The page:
CBD 817 Common. 504-412-2580
A couple cooks here with the name of the first and last letter of Mississippi and Louisiana in the enchanting Pere Marquette hotel. You must have a drink in the hotel’s equally eclectic bar before being cocooned into MiLa. Sweetbreads with black truffle grits contrast with New Orleans style barbecue lobster and sweet tea-brined duck.
Riverbend 626 S. Carrollton Ave.. 504-309-2679
Right where the streetcar turns from the Garden District is a white fronted diner that is heaven for breakfast with waiters who peel your straw back and are great personalities, many of them 30-40 year veterans. From early morning to late night, it’s hamburger heaven, omelette nirvana and grill sandwich succor.
Port of Call
French Quarter: 838 Esplanade. 504-523-0120
The best hamburger and jukebox in New Orleans in a bar and dining room. Oh and it does steaks.
CBD: 401 Poydras. 504-523-9656
I always vow not to go to Mothers early in the morning and have a Ferdi’s special po-boy sandwich, Diet Barqs root beer and chickory coffee but some things can’t be avoided. It’s the city’s longest running po-boy shop but it also serves lunch and dinner with red beans and rice, jambalaya, crawfish etouffee, shrimp creole and other plate specials. They roast their own beef and scrape the ‘debris’ off the pans to add to the sandwiches as well as baking their own hams. A Ferdi’s is ham and roast beef with debris and gravy, dressed with shredded cabbage, pickle, mayo and creole mustard. *Blorp*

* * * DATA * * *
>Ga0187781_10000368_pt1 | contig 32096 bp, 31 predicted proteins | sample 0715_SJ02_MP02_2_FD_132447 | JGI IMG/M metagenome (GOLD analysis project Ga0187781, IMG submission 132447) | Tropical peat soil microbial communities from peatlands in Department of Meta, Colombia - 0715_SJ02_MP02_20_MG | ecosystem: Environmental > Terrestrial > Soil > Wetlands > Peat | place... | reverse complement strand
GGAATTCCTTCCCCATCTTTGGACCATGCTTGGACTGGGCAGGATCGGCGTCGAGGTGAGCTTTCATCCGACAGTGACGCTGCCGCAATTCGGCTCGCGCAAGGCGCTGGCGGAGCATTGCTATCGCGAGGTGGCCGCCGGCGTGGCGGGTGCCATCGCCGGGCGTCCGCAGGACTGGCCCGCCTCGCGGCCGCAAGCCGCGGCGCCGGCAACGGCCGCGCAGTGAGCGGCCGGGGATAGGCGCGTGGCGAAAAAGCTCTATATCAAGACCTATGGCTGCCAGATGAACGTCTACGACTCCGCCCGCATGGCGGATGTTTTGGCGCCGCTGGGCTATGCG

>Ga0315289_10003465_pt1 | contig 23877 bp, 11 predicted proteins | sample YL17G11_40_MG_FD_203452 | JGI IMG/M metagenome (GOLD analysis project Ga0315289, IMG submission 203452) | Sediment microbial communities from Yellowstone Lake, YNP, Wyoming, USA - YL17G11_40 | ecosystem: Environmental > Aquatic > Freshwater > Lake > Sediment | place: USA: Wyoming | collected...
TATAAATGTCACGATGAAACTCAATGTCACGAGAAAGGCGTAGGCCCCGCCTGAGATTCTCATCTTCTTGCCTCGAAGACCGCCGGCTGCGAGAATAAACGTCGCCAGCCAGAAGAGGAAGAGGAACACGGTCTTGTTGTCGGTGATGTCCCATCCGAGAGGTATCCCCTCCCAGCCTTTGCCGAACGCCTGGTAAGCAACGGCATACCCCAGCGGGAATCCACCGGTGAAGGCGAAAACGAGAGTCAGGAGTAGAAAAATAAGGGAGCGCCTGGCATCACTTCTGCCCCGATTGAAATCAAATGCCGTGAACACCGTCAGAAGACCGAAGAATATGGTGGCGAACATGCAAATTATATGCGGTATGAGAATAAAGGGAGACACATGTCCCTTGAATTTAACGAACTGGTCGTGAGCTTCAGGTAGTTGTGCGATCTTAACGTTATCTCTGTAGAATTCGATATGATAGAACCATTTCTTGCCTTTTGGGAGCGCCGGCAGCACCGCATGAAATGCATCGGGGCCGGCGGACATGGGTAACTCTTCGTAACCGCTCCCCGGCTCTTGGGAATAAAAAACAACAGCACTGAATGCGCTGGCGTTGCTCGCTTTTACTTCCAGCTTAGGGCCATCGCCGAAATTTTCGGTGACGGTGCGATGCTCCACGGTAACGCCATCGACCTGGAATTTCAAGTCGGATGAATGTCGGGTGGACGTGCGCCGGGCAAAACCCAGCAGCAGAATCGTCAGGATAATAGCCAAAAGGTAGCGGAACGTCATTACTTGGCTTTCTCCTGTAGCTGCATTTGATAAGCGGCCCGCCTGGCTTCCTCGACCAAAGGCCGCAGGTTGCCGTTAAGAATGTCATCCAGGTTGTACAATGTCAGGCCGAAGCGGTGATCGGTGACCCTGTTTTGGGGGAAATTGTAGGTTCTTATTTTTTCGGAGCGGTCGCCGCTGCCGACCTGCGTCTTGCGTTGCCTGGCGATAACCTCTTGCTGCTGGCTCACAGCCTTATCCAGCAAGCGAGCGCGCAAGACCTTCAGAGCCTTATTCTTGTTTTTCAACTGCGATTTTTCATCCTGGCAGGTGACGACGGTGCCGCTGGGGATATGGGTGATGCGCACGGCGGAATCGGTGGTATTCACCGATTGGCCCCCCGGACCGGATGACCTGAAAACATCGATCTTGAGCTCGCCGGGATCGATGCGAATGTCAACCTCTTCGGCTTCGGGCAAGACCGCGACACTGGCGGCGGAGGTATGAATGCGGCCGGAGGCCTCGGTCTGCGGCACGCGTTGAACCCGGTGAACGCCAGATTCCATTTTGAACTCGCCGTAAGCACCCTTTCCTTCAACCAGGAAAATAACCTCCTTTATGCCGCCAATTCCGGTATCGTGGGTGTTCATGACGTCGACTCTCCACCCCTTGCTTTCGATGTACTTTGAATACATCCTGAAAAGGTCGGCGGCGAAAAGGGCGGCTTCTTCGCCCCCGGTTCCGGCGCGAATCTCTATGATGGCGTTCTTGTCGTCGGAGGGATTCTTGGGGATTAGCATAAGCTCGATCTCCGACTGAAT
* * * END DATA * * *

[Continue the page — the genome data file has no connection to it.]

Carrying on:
Johnny’s Po Boys
French Quarter: 511 St. Louis, 504-524-8129
“Even my failures are edible.” may sound like a weird credo but Johnny’s claims to be the oldest family owned po boy restaurant in the city. There are about 50 choices of meat and seafood po boys served on French loafs and even alligator. But they also have standards like Red Beans and Rice, Country Fried Steak, Crawfish Pie and Crab Cakes.
Mid-City: 3800 Canal. 504-482-9179
It’s as neighbourhood a bar and restaurant as they comes, casual, friendly and no credit cards. It’s a haven for fried foods from trout meuniere, soft shell crab amandine and fab onion rings but also a great range of low creole delights. I love their turtle soup with sherry and shrimp remoulade but their gumbo rocks too. Oh and Creole Catfish!!
Elizabeth’s in Bywater